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What I have come to know.

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  • What I have come to know.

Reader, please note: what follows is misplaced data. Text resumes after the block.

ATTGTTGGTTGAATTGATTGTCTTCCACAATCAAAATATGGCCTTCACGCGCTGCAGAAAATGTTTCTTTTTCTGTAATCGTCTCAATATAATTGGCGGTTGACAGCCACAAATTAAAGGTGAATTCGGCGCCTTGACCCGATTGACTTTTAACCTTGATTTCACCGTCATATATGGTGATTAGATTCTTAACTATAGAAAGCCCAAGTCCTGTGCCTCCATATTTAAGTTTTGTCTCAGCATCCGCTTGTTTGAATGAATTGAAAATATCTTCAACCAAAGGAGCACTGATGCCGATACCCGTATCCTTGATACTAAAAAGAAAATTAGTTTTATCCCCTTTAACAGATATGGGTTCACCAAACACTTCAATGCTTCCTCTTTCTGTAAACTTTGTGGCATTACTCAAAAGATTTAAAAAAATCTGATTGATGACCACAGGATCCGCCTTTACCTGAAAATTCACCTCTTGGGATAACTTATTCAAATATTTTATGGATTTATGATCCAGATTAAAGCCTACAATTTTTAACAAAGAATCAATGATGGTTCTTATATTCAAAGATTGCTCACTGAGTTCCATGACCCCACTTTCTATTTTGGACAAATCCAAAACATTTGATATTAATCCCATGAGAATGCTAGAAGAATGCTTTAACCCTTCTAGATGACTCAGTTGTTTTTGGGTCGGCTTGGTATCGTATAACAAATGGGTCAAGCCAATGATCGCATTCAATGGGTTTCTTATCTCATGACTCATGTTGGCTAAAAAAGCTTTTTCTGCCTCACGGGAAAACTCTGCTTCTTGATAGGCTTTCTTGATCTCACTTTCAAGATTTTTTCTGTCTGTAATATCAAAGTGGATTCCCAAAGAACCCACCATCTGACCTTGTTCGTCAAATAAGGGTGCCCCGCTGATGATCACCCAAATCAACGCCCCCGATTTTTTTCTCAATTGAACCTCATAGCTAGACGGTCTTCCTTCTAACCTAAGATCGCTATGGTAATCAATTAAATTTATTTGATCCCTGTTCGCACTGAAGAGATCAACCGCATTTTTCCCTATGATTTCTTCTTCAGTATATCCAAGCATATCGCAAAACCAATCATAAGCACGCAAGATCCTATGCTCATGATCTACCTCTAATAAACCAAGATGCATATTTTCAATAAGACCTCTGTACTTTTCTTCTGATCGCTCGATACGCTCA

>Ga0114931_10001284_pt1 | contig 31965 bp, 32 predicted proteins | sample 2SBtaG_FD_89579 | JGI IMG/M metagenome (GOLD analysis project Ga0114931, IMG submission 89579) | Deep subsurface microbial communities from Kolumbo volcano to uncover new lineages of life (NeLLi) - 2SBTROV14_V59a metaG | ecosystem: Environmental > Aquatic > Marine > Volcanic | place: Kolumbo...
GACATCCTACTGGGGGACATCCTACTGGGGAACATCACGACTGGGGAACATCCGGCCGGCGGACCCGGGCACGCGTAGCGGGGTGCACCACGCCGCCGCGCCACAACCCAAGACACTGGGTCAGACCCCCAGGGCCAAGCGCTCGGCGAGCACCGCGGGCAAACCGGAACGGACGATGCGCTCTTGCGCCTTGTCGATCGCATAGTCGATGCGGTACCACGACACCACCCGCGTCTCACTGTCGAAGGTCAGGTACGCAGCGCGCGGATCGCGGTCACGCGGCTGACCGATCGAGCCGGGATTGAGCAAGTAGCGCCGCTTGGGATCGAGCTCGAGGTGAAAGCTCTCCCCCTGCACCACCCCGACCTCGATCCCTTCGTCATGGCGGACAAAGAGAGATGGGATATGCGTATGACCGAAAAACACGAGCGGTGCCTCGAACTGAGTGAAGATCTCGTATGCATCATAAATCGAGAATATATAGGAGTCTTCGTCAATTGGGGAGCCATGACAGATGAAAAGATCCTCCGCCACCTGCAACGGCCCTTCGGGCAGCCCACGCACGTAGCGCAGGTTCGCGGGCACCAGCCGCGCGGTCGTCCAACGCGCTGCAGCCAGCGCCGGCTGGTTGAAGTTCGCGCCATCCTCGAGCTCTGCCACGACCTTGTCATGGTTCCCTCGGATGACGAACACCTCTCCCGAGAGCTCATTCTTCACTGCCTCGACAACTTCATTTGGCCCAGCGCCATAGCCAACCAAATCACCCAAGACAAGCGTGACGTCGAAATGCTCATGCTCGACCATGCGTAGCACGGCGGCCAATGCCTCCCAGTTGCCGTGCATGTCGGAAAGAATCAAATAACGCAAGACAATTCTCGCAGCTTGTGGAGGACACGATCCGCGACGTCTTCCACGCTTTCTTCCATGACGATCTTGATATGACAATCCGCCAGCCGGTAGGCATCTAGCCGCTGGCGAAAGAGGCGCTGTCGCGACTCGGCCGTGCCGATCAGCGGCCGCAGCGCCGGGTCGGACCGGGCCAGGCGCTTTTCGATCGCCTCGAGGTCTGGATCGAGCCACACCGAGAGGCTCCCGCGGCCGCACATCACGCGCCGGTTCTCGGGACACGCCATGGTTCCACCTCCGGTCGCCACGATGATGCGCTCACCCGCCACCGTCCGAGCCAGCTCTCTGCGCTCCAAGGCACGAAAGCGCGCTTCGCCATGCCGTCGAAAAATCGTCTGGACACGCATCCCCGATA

First off, let me start by saying thank you for this medium to connect with Native American people. Second, I do not mean to offend anyone with the contents within. All I can do is relate my personal experience up to this point of the journey I am on. Since I have never been around your culture I also have no right to assume that I know anything factual about the way of your people. The only readily available source from which I can draw information is mainstream, American media and what is taught in public schools. As time has told, most Americans are arrogant enough to believe everything they see from a limited, ego driven point of view to be indisputable fact. Most people are guilty of this and make it evident in everyday interaction. It has taken a great deal of getting used to, but I don't have much faith left in my culture or the things that I have been raised to do both consciously and sub consciously. I have seen that from a young age I have been taught to be blindly obedient to the most absurd notions. I have failed, and failed by continuing to follow old habits and felt absolutely insane for doing so when the results do not change. Authority figures in the American public want people to see a small piece of the big picture subjectively. We are manipulated easily through fear and mistruth. It is as though we are being bred to be cattle for the scheme of some great catastrophe. I realize now that since nothing is separate that I am only one piece of a greater whole that is becoming ill. It is a sickness that seems to spread like cancer. The cities of man are like great blemishes upon the Earth that gives us life. Nothing in American culture is truly sacred anymore unless it is an issue of ego driven "morality". In every culture, if you span far enough back in history, we lived in sacred relation to what gives us life. The ego grew larger and larger until eventually things began to fall out of balance. Terrible, terrible things have been carried out because of this ego. Entire cultures of people have been laid to waste. Some buried and forgotten. However, there are still many sources from which the Great Spirit advises us. I have great hope in the potential for everything to change in ever guiding consciousness and thus myself. I feel it tugging and pulling at me for this change. It is happening in many other people as well. For as long as I can remember I have been looking for answers. Some of which I have taken to stubbornly, others I have taken to easily, and some that I have opposed radically because my understanding was still limited. In my first years of adulthood I fell into the use of drugs with, yet again, a limited understanding. It quickly sent me into a spiral of depression and anxiety, which I have experienced most of my life on a smaller scale anyway. I have blamed many outside sources for this but it is myself that I truly have to blame. Conventional medicine and psychiatric treatment has not been beneficial. It took several years and many interactions with plant spirits to get a glimpse of a bigger piece of the picture. I have found that hallucinogens can be very confusing from a recreational stand point. They are taken for granted by most of my culture. The glimpses I have received have been short lived and without guidance. I know that Spirits are trying to tell me what is wrong with the way I live and how I relate with everything. Interacting with such plant spirits without guidance is like walking through the darkness with a flickering candle. I know now that they are only to be used for a higher purpose pertaining to universal consciousness and healing. My culture only has limited tradition with such spirits that have been broken for years. It is extremely rare to find a person within recreational users of these spirits that is truly knowledgeable of the spirit itself and how it is supposed to be approached. I have halted use of these spirits without guidance due to some of the confusion it has created and because I do not truly understand how to approach or respect them. I am, however, left with a lot more questions now than answers. I cannot find an elder in my culture that has the experience or the attitude to be a credible guide. Many of the people I meet are tricksters and I try to learn as much from their mistakes as possible. I have studied many religions of many cultures and there are a lot of good tenets to follow, but nothing quite hits the nail on the head. We are faced with eco crisis because many cultures put too much emphasis on morality within human interaction and neglect interaction with everything else. This is just as important as how we treat our peers. This brought me to Shamanism. Shamanism is a loose definition for a way of life that for spiritual leaders of indigenous people rooted in mysticism. Shamanism eventually brought me to Native American spirituality and eventually to this forum. Although I am open to suggestion, it is currently my goal to speak with an elder in Native American culture to help clarify my purpose and suffering. I relayed my experiences to an herbalist I met where I currently live. This man was left unsatisfied by modern Western medicine. After becoming a medical doctor and attaining a master’s degree in psychiatry he began studying human perception. The study brought him to Native American culture and thusly he began training under a Native American medicine man. After relating my experiences of death and rebirth while interacting with different plant spirits he suggested that I learn about the White Buffalo Woman, Wakan Tanka. Also, he said that I was protected by Her and that my spirit would be safe in the afterlife. As he related some of the information to me I was awe struck. Goosebumps overtook me and I was left with a feeling of electric charge. Some of the things I have read a long the recent part of my journey suggest that I need an elder to interpret the things the Great Spirit is trying to show me and it may be possible that pain is due to neglecting my purpose. My Father, God rest his soul, passed about three months ago. He was not connected with Native American culture but he was a Healer. My Grandmother is extremely spiritually conscious but is still rooted within an ego driven society. She displays angelic understanding and compassion that I have found few other places in life. Since my Father's passing I have felt lost, but as though I am sitting on a great deal of potential to assist all of my relations in a positive and healing manner. I believe that your elders, who have held on to traditions handed down from the beginning of human population, will know whether I am fit for a life of healing. I feel that my understanding is still limited primarily to the physical illusion I live everyday and the greatest source of knowledge lies within the experience of those who can walk in daylight where I have only been given vague silhouettes for guidance. Thank you very much for your time and my apologies for the length of this post.